With the coming new year comes new strategies to implement, new budgets to work with, and new threats to prevent from harming your business. I’ve personally seen a shift in the past year where more organizations are moving beyond the basic understanding of what threat intelligence is and moving into a planning and implementation process to start benefitting from the value that good intel can provide.
The first step in planning to add threat intelligence into your security and risk program should really focus around the following key questions:
• What is the goal of the intel we want to have?
• Who are the key stakeholders that the intel should serve?
• What are the assets and information we are most concerned about protecting?
• What decisions and outcomes should the intel impact?
• How will results be measured?
• Are we collecting any internal intel already? If not, this is where we should start.
• Should we outsource our intel operation, build in-house or go with a hybrid approach?
At the end of the day, whatever your cyber threat intelligence plan and process is, it should drive faster and smarter decisions that minimize your risk exposure. If it’s not aiding this goal, then it’s time to stop and think through what needs to change in order for the intel to make your business safer.
I’ve worked with a wide range of organizations across industry that have SOCs with analysts working around the clock. I’ve worked with smaller, less cyber-mature organizations that did not have the staff or tools and needed cyber risk guidance through more of an outsourced approach. And I’ve also worked with organizations that are using intel and have a small intelligence operation, but wanted to get a “force multiplier” with a hybrid/co-managed approach.
Regardless of whether you’re hiring a threat intelligence analyst, working with a vendor or doing a combination of both, you need to ensure the right people are in place (along with the tools) to do the job. The complexity here is that just like not all threat intelligence is the same, not all threat intelligence analysts are the same. Intel analysts can have different areas of expertise (for example, some are more technical, some are more risk focused, some may have more experience with specific tools, etc.). Before looking at vendors and/or in-house cyber threat intelligence analysts to hire, you should determine your end goal first to make sure it is a good fit.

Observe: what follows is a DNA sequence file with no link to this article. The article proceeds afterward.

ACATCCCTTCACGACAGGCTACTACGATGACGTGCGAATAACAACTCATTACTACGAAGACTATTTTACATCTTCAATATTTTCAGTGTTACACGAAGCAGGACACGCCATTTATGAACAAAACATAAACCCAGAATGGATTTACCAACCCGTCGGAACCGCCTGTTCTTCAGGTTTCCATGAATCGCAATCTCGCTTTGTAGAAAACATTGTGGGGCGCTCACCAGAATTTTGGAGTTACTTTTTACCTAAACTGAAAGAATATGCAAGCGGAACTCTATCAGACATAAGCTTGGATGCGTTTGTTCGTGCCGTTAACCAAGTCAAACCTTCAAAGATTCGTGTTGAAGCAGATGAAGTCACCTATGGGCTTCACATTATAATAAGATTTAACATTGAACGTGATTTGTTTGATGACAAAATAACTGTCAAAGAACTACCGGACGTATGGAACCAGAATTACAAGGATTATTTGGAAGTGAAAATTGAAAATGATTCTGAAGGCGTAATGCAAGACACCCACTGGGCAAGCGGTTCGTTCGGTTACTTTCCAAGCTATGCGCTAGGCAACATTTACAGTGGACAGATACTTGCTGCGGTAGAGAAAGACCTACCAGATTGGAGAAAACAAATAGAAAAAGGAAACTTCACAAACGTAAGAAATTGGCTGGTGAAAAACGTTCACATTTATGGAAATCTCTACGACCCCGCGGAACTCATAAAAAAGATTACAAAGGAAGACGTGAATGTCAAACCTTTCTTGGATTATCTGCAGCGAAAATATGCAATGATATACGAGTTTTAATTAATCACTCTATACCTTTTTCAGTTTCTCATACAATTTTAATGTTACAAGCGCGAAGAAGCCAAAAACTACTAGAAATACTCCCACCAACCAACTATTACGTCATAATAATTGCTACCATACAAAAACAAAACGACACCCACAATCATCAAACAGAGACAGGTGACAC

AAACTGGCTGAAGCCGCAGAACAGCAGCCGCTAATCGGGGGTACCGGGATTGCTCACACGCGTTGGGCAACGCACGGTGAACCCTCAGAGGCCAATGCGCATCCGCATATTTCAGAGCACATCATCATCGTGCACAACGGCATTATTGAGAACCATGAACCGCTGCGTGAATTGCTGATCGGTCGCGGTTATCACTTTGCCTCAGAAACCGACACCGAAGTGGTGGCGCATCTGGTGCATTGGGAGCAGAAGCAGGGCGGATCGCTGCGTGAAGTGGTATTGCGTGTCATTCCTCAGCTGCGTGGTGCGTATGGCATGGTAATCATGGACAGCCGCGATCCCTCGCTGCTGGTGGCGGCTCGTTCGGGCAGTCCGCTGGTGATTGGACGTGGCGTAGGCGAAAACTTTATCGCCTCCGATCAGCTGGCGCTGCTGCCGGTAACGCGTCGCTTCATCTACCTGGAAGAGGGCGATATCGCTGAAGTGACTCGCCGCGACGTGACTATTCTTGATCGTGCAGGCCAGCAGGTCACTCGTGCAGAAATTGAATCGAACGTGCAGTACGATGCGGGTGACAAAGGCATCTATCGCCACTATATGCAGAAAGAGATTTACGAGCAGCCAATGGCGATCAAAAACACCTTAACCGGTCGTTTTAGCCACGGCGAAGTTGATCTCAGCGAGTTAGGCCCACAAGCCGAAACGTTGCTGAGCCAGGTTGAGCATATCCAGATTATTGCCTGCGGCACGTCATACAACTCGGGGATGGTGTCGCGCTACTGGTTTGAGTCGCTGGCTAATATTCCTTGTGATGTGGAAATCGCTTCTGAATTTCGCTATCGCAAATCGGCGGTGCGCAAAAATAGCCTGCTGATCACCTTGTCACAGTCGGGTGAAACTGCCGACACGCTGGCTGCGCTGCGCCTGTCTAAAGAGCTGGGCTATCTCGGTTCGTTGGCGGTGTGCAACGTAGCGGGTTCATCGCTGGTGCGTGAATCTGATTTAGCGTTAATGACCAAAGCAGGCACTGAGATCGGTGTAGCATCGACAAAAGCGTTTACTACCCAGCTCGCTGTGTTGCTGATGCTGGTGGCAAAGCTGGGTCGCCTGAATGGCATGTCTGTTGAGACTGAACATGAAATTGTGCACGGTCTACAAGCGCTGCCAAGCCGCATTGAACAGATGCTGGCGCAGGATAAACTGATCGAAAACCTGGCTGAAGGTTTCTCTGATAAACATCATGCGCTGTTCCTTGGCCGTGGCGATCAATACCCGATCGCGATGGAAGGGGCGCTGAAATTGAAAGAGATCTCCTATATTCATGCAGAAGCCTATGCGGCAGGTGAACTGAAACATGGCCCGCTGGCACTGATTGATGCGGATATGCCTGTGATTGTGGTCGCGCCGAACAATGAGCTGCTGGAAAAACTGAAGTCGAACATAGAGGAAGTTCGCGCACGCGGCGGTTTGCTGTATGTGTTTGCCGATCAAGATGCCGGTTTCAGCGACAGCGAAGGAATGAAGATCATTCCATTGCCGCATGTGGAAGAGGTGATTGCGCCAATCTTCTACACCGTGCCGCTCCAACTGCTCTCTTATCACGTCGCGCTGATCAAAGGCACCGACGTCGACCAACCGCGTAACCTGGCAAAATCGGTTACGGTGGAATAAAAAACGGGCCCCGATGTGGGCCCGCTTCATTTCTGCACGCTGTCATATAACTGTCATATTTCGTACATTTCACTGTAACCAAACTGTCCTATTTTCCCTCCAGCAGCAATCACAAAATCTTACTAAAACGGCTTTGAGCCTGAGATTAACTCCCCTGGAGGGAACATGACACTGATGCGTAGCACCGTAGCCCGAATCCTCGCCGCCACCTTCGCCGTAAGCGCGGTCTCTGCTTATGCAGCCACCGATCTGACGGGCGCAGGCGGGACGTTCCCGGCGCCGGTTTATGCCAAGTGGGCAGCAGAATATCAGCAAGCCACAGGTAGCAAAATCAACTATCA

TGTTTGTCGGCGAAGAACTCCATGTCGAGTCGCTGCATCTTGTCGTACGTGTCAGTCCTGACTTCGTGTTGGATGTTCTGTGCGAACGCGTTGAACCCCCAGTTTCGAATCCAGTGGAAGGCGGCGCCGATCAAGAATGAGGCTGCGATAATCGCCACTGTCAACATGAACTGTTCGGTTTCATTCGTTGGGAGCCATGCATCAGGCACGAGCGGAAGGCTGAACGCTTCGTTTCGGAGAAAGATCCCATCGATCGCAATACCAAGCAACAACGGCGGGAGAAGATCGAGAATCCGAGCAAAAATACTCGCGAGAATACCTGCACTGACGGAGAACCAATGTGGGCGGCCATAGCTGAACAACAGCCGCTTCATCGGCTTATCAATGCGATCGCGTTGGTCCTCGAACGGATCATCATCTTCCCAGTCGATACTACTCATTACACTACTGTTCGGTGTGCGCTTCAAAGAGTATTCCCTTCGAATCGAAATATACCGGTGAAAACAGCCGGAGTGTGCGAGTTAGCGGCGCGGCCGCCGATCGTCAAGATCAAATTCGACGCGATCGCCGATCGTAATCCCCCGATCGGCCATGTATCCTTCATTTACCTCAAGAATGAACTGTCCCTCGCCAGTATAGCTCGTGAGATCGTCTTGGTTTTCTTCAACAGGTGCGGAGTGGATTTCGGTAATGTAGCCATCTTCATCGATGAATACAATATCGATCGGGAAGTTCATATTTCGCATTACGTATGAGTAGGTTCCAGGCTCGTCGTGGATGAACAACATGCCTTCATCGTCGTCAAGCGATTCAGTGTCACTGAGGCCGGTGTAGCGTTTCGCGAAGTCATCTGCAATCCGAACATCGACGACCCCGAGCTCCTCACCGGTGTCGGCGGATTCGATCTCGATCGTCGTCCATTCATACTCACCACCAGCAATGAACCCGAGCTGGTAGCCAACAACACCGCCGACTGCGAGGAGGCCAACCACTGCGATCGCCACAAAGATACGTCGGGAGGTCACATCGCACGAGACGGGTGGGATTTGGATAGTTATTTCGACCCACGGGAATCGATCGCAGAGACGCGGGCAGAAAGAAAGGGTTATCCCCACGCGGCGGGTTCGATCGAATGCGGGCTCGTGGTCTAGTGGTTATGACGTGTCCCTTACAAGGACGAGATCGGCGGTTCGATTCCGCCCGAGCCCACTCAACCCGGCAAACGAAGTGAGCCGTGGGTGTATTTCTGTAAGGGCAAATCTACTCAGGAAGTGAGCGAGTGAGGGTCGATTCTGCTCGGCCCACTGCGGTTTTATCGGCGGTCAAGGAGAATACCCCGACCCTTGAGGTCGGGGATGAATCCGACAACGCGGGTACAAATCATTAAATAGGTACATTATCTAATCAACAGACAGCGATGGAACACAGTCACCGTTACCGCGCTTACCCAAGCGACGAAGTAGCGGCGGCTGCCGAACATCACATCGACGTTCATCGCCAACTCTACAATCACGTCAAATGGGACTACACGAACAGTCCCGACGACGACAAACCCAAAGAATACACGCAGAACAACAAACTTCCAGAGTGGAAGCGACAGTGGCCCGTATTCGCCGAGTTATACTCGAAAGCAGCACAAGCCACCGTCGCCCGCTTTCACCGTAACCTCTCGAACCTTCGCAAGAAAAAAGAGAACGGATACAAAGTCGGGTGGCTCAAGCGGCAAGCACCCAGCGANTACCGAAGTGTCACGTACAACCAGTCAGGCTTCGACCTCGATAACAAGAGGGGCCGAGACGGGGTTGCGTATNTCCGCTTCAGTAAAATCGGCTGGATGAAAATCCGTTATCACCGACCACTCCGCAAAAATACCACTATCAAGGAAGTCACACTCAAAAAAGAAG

In my previous role as a CISO and as my current role as head of the SurfWatch Labs analyst team, I’ve hired many intel analysts over the years and have a few suggestions in terms of the core traits and capabilities to look for as a baseline.
As far as the overall role, the intel analyst should have the capability to map out and collect intel from a wide range of sources, track threat actors, identify and track malicious assets and infrastructure, and the ability to synthesize and analyze a wide set of threat and incident data to produce finished intelligence with supporting evidence. Having good interpersonal skills is also an important trait to have since requests and questions will come in from stakeholders and the analyst may need to also present or explain the intel to different groups. Attention to detail is also important as it relates to the breadth and depth of the analysis and conclusions.
Below are additional “required” and “desired” skills that I look for in an analyst:
• Familiarity with intelligence analysis or a high desire to learn, including analytic tradecraft, and demonstrated critical thinking skills
• Familiarity with and understanding of current hacking techniques, adversary methodology, vulnerability analysis, incident and breach analysis, and cyber defense techniques
• Excellent character and discretion in handling sensitive information
• Ability to conduct independent research on intelligence targets under minimal oversight with absolute attention to detail as well as a desire to understand the full picture of an event
• Proven ability to design, draft, and publish high-quality technical and business-level intelligence reports, studies, whitepapers, and blogs
• Previous experience with major operating system technologies and an understanding of database technologies
• A robust level of networking expertise and understanding of routing principles
• Knowledge of and experience with security monitoring methodologies such as packet capture, flow data (NetFlow), patterns, watch lists, black lists, log parsing, correlation, classification, event generation, taxonomy, and filtering
As I mentioned previously, there are many different types of intelligence analysts out there, some are more technical in nature, while others come from more of an analytical and tradecraft background. There is no textbook definition of what the “perfect” analyst should be. The bottom line here is you first need to understand what problem you are looking to solve and then hire based on that organizational need.
An observation that I routinely make is that we all see the news reports regarding how security budgets are increasing but yet for some reason nothing ever seems to get better. That observation tells me that is because we are not placing the proper resources to address the biggest problem areas. The prime mission of your intelligence efforts should be focused on answering that very question.